Love From a Stranger
- Lorna Irvine
- 3 July 2018
Agatha Christie thriller is less than thrilling
There is often a reason certain plays remain obscure. So it is with Agatha Christie and Frank Vosper's 1936 adaptation of Christie's original short story Philomel Cottage. It is simply a messy script, which hasn't aged well.
Cecily Harrington (Helen Bradbury) is a flighty sort of young lady, having eschewed her reliable, but dull down to his loafers fiancé Michael Lawrence (Justin Avoth) for a new love, American photographer Bruce Lovell (Sam Frenchum). Her friends and family, stuck in the middle, can see no good coming of this, foreshadowed in the brooding and voyeuristic scenes of Lovell's mood swings, deftly lit by Oliver Fenwick and soundtracked by an ominous, obvious score.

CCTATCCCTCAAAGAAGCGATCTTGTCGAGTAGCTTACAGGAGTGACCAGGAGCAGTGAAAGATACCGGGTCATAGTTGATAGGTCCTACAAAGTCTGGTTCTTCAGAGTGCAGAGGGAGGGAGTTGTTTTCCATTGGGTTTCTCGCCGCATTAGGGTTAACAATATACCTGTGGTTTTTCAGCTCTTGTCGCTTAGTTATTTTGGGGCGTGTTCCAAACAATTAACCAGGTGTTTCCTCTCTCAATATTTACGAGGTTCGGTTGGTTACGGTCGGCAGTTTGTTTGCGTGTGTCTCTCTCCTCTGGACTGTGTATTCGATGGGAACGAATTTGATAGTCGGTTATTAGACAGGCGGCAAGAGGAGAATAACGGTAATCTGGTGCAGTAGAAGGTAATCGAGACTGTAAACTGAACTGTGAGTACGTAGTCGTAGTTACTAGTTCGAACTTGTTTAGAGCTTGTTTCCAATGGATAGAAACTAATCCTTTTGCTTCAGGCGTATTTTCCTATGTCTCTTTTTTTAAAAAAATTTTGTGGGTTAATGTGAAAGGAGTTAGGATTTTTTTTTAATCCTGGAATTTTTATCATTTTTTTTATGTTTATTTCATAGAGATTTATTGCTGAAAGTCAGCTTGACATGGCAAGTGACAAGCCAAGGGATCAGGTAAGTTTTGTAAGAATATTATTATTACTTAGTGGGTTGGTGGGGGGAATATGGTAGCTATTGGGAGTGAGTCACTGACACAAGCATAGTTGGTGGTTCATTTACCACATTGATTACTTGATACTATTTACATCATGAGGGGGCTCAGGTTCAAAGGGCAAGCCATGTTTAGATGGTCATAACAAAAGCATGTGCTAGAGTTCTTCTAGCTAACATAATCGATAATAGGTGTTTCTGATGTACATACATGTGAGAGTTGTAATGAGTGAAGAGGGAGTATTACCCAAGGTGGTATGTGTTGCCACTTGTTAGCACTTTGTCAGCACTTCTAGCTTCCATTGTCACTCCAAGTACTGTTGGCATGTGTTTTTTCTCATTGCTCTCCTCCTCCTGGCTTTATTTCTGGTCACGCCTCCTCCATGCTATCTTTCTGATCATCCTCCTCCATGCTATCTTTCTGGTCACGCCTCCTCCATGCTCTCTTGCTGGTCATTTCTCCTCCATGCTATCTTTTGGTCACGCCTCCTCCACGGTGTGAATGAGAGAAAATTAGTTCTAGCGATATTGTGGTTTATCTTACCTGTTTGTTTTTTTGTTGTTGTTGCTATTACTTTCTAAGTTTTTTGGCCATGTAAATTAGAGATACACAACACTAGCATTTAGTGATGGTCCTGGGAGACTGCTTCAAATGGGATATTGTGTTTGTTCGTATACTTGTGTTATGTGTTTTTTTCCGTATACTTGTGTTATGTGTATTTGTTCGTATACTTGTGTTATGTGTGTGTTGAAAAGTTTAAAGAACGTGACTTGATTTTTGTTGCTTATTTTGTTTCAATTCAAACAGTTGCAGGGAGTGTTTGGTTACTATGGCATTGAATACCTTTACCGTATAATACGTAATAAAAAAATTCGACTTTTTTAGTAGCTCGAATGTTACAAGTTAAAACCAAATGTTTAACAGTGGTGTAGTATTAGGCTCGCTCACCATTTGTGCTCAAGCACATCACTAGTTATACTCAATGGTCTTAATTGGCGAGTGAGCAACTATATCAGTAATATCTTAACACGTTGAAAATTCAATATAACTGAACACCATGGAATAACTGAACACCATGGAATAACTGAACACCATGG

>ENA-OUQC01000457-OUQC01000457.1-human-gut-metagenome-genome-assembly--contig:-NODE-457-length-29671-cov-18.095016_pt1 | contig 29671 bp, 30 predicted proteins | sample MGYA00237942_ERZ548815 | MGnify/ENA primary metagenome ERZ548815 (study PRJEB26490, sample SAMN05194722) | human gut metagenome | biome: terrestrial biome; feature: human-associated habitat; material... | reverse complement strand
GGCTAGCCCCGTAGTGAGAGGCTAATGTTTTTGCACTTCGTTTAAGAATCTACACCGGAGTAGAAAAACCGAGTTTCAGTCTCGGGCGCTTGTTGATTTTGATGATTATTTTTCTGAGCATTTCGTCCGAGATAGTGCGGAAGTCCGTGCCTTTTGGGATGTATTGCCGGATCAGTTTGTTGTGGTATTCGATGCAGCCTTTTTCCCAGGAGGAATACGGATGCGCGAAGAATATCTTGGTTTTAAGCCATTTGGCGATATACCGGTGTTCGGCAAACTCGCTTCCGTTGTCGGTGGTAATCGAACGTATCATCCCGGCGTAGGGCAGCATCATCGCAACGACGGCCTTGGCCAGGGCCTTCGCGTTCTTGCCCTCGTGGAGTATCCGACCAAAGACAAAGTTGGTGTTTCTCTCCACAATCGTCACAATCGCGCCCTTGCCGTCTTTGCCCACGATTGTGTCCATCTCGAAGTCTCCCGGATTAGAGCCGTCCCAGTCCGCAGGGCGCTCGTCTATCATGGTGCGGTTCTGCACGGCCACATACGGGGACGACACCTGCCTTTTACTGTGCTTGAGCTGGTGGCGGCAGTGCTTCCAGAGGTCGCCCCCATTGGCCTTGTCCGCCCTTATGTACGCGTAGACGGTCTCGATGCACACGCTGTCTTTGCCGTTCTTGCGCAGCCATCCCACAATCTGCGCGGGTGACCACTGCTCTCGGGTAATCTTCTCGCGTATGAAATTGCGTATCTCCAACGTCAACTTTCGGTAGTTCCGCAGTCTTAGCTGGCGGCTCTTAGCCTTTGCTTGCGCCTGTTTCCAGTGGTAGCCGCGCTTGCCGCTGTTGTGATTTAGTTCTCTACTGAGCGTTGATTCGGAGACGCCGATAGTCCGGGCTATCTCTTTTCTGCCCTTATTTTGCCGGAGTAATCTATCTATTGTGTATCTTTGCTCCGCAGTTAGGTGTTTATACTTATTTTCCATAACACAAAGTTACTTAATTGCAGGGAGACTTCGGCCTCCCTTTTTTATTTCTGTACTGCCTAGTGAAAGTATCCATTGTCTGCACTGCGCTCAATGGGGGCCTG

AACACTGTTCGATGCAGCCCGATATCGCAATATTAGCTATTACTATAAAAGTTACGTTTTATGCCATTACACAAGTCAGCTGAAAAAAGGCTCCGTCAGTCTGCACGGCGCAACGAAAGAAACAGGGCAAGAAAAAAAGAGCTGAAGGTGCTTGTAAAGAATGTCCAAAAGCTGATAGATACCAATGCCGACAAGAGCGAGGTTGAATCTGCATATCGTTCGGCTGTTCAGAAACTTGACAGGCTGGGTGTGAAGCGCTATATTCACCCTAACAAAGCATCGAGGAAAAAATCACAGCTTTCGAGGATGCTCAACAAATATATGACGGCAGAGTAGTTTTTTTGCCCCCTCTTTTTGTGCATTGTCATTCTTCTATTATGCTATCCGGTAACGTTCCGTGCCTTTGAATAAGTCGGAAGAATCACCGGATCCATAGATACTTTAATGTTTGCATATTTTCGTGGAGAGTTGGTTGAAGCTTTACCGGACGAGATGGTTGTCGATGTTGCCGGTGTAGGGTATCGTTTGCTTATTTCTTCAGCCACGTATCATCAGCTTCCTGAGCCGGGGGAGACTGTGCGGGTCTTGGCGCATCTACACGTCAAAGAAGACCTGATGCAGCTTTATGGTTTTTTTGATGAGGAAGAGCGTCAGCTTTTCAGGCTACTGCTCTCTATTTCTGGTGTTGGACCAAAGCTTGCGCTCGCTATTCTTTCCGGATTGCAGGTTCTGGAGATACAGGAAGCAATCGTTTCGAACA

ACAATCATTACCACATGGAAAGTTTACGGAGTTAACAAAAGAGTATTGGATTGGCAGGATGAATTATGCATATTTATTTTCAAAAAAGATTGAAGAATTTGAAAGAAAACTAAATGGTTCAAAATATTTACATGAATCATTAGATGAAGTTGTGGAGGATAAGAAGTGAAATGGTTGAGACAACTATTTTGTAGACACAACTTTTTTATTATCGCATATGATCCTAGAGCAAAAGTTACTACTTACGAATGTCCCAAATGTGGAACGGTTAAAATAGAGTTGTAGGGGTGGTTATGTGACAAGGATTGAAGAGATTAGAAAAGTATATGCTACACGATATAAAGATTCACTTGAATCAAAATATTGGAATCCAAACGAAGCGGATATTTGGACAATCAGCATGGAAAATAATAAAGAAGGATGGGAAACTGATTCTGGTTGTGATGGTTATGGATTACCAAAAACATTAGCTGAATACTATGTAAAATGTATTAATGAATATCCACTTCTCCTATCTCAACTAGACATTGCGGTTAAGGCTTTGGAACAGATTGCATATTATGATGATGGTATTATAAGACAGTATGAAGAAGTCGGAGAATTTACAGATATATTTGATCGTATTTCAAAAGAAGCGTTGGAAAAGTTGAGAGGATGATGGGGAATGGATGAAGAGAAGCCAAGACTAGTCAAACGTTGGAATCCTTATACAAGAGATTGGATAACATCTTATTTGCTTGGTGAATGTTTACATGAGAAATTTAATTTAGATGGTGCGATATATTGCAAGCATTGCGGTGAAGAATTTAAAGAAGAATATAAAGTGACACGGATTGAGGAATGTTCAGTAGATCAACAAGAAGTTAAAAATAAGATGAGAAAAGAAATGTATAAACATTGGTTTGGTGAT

There are clear parallels, through Lucy Bailey's direction, with Lovell to both Donald Trump and Andy Warhol – both symbols of very different American eras. One symbolises rebellion, art and progressive attitudes; the other, a more reactionary and pernicious ideology. Yet the script's weak characterisation undermines Frenchum's quirky performance.
There are a couple of flashes of brilliance, such as the eroticism at the denouement, and the cast work incredibly hard, but with such poor writing and a distinct lack of tension, it feels like such an incredible waste. In the main it's a forgotten relic, gathering dust: best leave it there.
See at Theatre Royal, Glasgow. Now touring.